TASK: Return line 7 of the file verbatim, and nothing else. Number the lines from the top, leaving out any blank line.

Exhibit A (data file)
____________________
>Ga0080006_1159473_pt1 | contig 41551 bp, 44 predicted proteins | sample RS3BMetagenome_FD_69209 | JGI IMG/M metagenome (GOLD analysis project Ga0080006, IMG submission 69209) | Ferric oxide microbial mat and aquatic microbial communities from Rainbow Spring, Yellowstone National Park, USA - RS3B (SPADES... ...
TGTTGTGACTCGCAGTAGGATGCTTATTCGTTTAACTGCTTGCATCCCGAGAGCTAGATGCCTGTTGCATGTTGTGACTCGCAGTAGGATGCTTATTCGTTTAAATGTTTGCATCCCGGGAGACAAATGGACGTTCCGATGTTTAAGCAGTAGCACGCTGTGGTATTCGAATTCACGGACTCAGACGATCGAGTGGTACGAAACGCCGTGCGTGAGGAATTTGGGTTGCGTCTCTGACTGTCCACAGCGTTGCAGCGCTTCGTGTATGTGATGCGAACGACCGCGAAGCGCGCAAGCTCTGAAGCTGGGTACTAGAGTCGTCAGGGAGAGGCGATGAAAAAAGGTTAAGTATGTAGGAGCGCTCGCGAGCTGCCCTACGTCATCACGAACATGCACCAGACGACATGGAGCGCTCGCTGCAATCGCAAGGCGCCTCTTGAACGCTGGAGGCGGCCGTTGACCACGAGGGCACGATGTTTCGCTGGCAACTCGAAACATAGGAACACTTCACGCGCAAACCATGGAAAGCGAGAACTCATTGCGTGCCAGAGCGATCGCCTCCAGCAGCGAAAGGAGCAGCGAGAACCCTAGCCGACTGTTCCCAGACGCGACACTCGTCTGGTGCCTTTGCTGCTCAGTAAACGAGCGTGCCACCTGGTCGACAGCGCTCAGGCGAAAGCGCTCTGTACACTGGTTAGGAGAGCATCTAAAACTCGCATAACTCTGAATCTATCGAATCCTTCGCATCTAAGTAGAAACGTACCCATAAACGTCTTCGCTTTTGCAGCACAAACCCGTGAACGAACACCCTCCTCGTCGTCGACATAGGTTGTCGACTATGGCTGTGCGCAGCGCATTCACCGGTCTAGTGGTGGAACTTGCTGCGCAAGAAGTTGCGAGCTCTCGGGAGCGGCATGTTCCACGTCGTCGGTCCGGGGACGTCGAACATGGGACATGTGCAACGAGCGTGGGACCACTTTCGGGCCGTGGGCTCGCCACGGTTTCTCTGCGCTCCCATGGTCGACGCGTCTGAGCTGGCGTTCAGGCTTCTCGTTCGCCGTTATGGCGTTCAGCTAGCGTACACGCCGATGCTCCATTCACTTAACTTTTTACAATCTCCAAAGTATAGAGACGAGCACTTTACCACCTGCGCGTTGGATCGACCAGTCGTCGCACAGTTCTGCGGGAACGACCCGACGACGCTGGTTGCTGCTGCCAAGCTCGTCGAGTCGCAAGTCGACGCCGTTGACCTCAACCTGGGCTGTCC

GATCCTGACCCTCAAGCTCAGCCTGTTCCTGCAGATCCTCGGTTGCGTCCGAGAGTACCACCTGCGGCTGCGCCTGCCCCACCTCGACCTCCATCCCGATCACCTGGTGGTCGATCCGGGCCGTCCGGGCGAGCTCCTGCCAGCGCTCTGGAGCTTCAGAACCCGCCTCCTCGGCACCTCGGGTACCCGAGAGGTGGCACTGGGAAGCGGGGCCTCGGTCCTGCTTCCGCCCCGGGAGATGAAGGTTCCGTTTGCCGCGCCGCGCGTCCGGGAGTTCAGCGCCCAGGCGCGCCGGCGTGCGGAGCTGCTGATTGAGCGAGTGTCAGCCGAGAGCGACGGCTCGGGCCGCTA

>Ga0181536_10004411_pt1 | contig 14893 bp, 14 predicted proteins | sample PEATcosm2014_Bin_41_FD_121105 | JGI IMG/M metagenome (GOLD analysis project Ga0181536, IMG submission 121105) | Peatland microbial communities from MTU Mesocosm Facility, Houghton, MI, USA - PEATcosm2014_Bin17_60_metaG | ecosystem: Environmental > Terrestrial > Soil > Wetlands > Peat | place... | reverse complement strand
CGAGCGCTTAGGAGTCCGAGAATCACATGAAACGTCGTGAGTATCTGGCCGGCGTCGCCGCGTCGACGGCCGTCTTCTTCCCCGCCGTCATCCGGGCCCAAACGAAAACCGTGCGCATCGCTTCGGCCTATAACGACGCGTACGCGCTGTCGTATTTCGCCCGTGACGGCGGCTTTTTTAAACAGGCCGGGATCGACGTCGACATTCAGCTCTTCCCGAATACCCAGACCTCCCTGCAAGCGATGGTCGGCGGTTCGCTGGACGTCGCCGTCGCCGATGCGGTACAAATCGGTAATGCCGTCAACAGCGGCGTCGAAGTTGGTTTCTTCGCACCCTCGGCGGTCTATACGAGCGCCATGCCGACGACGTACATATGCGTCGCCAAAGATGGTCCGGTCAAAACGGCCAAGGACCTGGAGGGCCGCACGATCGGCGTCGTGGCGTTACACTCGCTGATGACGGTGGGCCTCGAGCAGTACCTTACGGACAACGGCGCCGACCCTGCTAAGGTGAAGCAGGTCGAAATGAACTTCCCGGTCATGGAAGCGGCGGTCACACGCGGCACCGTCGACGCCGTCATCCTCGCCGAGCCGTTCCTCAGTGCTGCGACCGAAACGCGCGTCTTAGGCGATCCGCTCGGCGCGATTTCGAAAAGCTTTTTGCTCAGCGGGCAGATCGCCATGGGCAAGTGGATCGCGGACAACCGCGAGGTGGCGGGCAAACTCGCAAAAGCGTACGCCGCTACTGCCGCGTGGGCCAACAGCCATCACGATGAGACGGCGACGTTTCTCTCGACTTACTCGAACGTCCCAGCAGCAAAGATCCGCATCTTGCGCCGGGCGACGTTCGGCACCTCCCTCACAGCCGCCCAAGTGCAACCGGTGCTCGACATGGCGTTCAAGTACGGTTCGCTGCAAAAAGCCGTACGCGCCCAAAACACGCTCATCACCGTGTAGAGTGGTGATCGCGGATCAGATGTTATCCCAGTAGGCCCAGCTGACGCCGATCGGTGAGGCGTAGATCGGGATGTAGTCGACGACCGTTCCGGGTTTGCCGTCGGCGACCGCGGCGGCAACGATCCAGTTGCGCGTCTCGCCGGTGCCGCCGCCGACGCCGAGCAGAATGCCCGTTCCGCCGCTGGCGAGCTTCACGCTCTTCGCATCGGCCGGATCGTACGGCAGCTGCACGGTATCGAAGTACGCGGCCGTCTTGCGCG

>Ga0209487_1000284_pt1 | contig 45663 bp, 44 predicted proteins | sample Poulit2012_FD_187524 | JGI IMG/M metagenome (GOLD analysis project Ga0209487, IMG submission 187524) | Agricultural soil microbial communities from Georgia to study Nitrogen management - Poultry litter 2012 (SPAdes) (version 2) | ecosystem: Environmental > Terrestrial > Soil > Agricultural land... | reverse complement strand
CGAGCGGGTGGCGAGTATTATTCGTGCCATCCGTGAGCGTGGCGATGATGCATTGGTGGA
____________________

CGAGCGGGTGGCGAGTATTATTCGTGCCATCCGTGAGCGTGGCGATGATGCATTGGTGGA